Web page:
According to Bloomberg, Apple has started discussions with Infineon AG (the same German company which collaborated with Google in developing Tango) as well as Sony Corp, STMicroelectronics NV, and Panasonic Corp. Apple’s projection to release mobile devices with depth-sensing capabilities in 2019 seems to be reasonable considering the time required for testing.

Bridging the gap between now and 2019

This news about Apple’s plans to add depth-sensing technology to iPhones in 2019 serves as a huge incentive to VR/AR industry. When most software developers were crafting a strategy on how to fill the gap between now and mass adoption of 3D sensor-enabled mobile devices, they now find themselves in a position of having sufficient time to get their products to market in time for this impending mass adoption.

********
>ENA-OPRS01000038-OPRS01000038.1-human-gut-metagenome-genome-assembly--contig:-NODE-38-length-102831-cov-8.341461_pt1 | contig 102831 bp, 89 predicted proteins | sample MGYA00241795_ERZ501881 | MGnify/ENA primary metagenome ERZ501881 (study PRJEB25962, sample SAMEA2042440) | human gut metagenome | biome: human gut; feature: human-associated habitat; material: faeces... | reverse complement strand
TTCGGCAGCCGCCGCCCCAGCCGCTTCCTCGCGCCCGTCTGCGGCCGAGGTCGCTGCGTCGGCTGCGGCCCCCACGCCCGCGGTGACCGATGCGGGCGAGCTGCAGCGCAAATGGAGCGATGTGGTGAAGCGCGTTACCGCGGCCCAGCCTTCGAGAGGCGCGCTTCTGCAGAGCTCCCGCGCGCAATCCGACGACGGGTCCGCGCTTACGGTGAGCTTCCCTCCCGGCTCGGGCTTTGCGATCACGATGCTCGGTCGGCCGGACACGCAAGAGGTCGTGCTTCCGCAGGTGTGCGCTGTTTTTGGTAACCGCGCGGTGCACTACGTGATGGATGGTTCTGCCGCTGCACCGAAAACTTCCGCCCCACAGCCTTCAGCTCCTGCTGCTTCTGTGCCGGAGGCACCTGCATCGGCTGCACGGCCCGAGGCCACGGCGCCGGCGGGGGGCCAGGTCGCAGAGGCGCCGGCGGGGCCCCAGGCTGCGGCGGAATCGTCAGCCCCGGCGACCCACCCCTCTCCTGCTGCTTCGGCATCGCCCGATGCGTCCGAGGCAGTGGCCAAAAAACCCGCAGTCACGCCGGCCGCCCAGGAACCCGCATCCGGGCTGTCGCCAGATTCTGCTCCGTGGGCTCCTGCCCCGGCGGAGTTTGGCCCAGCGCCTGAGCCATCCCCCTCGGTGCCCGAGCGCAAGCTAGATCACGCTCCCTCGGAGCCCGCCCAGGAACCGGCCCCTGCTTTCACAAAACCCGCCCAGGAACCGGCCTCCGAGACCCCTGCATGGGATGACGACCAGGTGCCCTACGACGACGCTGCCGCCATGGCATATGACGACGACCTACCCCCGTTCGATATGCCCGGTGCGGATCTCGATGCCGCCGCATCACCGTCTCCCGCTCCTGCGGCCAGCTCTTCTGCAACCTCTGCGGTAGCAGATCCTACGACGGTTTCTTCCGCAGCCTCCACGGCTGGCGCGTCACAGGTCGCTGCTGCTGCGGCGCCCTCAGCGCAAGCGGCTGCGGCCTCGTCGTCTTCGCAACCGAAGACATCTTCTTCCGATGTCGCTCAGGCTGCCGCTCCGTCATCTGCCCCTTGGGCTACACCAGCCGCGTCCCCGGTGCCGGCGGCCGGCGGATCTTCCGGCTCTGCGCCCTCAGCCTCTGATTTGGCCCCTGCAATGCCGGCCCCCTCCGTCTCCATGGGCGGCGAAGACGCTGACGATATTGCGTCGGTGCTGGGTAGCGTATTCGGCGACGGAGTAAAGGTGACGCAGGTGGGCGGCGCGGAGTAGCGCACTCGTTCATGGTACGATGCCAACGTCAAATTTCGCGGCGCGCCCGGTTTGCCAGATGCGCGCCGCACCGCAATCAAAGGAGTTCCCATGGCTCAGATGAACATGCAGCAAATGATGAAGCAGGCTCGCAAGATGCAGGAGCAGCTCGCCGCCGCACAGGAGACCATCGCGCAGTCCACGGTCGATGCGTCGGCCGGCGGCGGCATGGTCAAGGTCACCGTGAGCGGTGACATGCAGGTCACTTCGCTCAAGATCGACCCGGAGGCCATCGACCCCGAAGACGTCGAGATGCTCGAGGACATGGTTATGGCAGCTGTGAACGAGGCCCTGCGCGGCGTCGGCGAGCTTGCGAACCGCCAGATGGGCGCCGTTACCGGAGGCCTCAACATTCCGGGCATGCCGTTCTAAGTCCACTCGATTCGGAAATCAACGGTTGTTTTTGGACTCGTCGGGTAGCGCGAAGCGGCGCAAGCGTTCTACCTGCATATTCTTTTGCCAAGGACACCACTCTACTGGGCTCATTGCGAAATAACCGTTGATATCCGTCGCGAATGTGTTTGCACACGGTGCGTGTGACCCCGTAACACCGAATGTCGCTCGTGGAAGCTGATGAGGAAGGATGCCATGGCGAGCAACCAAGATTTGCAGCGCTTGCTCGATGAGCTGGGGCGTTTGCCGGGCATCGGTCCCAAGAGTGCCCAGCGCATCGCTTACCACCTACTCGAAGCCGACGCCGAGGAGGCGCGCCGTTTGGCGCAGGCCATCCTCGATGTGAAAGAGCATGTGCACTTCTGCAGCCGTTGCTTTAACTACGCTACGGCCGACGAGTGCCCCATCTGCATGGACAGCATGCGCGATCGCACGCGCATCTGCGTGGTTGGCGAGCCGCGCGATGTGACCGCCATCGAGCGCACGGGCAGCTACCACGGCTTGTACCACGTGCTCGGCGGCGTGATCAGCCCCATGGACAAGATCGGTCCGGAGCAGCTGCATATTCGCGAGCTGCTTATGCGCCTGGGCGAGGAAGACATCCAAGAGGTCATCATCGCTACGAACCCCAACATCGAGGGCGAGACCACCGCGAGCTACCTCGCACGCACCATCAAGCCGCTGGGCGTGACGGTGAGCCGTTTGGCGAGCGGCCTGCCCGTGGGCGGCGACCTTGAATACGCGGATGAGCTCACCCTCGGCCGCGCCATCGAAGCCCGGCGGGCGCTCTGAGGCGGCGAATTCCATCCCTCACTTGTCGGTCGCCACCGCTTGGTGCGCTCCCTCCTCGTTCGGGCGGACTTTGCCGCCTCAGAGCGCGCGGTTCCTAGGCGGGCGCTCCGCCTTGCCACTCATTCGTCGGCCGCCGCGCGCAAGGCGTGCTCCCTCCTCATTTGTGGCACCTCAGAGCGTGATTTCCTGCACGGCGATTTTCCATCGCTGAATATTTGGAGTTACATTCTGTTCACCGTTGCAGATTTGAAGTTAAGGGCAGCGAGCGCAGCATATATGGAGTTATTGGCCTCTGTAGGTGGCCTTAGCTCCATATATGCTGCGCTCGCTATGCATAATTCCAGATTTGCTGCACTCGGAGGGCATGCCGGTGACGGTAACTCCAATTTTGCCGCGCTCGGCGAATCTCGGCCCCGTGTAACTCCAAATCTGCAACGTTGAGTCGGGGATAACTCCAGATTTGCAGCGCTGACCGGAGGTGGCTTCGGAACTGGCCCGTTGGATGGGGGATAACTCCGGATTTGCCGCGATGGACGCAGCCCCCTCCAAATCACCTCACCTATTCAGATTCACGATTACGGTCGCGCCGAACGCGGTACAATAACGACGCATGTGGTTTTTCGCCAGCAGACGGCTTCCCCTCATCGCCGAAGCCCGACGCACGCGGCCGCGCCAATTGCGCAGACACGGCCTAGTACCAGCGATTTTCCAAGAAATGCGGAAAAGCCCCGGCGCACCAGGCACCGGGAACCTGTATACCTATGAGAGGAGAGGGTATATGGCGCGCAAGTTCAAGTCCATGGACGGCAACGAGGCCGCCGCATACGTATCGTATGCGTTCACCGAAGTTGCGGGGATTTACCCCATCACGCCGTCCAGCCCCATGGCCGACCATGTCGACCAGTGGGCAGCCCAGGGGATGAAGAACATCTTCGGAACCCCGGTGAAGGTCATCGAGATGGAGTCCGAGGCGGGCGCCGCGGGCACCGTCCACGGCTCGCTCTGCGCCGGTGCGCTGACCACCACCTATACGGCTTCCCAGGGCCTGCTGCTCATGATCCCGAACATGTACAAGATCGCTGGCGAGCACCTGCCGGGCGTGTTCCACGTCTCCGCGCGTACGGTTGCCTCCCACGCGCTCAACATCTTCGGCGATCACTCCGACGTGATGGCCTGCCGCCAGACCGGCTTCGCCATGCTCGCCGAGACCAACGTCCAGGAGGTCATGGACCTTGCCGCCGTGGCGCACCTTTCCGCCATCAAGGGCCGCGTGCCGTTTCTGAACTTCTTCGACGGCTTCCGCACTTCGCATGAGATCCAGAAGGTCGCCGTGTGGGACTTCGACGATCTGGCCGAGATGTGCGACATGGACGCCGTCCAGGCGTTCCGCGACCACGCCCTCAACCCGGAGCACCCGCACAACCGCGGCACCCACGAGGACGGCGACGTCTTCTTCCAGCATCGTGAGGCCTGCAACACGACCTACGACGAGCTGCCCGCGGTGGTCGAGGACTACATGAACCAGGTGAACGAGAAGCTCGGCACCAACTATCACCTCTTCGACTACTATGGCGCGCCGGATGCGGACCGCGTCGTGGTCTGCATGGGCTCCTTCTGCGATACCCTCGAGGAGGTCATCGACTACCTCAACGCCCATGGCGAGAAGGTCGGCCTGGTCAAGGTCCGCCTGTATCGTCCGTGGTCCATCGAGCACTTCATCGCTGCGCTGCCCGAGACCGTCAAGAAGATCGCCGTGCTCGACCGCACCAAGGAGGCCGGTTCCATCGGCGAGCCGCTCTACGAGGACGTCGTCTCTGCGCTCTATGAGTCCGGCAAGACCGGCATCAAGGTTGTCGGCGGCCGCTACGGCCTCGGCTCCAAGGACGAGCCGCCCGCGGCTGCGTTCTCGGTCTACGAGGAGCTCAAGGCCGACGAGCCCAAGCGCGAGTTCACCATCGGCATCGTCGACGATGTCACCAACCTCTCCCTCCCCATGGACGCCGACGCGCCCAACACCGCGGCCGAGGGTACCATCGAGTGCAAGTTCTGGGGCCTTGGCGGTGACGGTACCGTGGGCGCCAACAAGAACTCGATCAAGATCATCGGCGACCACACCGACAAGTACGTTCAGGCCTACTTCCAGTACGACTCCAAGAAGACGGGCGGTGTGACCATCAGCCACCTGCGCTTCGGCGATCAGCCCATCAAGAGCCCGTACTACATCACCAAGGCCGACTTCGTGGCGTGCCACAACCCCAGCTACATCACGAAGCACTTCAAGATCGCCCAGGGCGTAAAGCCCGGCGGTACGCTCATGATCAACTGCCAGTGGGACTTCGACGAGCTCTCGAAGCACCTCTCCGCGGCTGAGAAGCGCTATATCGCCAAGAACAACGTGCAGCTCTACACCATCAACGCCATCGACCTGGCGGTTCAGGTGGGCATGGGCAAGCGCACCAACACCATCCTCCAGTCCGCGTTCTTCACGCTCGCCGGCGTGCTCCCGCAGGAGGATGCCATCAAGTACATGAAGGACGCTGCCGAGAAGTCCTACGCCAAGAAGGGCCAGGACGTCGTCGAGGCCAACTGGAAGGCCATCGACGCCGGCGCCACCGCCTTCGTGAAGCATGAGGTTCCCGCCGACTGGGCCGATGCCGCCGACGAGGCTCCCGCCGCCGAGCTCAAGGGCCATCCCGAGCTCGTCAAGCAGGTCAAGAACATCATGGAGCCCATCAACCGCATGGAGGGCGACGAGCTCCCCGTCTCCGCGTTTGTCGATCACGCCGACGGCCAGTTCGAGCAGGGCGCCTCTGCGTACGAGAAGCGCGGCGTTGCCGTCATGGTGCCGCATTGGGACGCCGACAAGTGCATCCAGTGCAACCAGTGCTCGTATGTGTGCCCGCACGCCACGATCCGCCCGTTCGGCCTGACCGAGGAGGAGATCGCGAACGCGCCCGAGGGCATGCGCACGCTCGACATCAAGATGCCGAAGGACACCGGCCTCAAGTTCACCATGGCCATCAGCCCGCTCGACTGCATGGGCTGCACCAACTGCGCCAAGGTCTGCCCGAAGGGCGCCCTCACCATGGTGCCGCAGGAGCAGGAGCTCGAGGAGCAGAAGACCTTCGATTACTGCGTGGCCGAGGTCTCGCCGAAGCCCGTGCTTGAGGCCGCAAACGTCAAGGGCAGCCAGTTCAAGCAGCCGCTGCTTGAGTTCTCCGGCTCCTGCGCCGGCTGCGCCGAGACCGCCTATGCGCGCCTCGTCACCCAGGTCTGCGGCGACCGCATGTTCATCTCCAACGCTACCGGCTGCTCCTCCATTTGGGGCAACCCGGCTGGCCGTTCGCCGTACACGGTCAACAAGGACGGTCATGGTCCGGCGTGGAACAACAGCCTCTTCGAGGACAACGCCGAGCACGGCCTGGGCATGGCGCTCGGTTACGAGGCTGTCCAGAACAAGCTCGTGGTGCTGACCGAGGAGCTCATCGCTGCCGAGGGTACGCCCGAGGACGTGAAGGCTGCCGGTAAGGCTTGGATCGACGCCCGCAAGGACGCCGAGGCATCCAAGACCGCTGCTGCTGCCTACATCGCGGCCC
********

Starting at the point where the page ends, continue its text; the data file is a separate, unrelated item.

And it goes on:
In other words, startups working on VR/AR projects have now much more certainty in raising capital and developing VR/AR apps. According to Superdata estimates, the market size for VR could be between $30B — $215B in 2020. Other estimates are even more astounding: according to Statista, the market for AR and VR in 2021 is going to be $215B.

These estimates about the VR/AR market size are hard to assess. Generally, they are based on the assumption of the economy of scale. So far there have been sold only … of Lenovo Phab 2 Pro phones and even less ASUS Zenfones. Currently, companies in the mobile VR industry are waiting until such popular brands as Apple and Samsung will incorporate depth-sensing technology in their mobile devices which will take another year or two.